“The revolution is already here.”
Those were the words of comics scholar Scott McCloud in a conversation with me last month about the increasing diversity in the comics world. McCloud, author of “Understanding Comics” and the forthcoming graphic novel “The Sculptor,” says he expects a rapid rise in the number of women cartoonists, emphasizing that roughly half “of the creative community is a volcano that hasn’t necessarily erupted yet.”
A diverse span of creators, from longtime New Yorker cartoonist Roz Chast to best-seller Raina Telgemeier and rising star Jillian Tamaki, is proving true to McCloud’s words. Here are Comic Riffs’ top 10 graphic novels of 2014:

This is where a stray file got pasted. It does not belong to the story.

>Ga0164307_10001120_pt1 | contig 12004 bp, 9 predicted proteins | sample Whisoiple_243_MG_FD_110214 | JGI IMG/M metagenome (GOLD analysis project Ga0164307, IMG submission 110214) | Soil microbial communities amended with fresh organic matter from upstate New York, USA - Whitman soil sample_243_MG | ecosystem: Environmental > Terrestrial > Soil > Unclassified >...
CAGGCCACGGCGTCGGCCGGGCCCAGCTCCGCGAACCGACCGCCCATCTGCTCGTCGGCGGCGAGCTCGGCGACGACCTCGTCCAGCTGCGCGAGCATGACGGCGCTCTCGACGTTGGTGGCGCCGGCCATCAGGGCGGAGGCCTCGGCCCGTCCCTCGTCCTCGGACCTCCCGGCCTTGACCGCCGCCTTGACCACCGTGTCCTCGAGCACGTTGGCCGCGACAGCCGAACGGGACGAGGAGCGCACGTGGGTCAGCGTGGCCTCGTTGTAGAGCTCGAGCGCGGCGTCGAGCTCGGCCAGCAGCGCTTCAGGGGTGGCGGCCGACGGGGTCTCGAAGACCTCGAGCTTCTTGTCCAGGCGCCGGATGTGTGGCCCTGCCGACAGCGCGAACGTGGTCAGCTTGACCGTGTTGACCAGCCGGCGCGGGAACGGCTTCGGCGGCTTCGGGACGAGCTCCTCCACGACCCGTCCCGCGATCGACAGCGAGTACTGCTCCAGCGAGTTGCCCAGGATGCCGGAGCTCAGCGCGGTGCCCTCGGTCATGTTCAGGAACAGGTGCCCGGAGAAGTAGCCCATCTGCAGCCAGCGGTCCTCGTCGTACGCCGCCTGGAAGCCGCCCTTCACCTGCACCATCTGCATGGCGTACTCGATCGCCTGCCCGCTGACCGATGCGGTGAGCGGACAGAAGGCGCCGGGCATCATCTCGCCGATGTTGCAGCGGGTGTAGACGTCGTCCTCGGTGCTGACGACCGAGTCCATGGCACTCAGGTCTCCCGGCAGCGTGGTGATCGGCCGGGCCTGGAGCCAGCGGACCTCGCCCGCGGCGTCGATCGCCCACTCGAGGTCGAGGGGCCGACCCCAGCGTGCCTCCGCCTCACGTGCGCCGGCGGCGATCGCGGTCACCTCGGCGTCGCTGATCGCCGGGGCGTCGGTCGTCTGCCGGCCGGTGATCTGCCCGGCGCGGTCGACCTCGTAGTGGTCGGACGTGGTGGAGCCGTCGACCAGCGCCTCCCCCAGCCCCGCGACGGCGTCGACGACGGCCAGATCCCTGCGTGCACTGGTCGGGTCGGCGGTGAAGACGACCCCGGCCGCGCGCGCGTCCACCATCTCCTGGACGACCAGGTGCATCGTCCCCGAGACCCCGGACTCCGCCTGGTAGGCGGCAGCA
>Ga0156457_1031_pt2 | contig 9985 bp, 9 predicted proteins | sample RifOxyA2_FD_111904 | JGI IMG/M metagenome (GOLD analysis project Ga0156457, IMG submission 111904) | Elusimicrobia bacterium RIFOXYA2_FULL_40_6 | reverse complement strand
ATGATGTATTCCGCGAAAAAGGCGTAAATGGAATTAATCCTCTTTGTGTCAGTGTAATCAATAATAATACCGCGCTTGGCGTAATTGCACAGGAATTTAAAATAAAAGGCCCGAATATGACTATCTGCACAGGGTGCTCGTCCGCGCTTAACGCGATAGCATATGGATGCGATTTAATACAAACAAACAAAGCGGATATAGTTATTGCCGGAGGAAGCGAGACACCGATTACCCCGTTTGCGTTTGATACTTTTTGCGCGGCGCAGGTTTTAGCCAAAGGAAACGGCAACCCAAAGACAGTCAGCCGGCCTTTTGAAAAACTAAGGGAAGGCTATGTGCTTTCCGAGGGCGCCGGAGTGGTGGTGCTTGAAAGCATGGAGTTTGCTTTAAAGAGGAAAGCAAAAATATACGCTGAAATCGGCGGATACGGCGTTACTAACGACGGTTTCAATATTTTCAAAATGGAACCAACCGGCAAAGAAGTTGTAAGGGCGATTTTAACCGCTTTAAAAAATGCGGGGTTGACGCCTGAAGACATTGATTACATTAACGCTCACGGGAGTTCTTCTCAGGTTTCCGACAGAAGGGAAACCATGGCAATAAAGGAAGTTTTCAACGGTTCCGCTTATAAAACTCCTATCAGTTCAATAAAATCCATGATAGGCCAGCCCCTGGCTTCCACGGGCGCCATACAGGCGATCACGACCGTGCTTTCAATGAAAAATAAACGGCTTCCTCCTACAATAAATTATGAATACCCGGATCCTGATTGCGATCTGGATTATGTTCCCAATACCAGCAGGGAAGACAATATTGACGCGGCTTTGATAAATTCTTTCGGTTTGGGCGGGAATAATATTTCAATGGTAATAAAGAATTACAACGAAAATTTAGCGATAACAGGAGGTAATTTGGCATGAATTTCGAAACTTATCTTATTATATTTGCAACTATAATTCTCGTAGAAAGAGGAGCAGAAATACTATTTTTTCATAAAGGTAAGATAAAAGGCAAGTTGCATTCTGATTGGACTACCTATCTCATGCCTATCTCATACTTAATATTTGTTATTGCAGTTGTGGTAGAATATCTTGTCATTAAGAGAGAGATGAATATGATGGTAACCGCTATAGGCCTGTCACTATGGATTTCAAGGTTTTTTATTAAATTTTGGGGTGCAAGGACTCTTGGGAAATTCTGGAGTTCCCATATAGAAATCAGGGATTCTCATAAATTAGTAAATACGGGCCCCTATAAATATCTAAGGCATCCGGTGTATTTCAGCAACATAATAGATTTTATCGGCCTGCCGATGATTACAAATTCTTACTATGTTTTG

Bumperhead by Gilbert Hernandez
As he did in Marble Season, Hernandez writes of being young with piercing truth and nonjudgmental clarity. His masterful follow-up about adolescence in the ’70s is both culturally specific and experientially universal — as relatable characters are set against spare backgrounds. If you like this book, you might also enjoy: The Love Bunglers, in which Jaime Hernandez, after decades, somehow mines the Love and Rockets series (co-created with brothers Gilbert and Mario) for more gold; also, Mimi Pond’s transporting ’70s memoir Over Easy.
You might also enjoy: The warped and electric-tinted world-building of Michael DeForge’s wry-funny Ant Colony.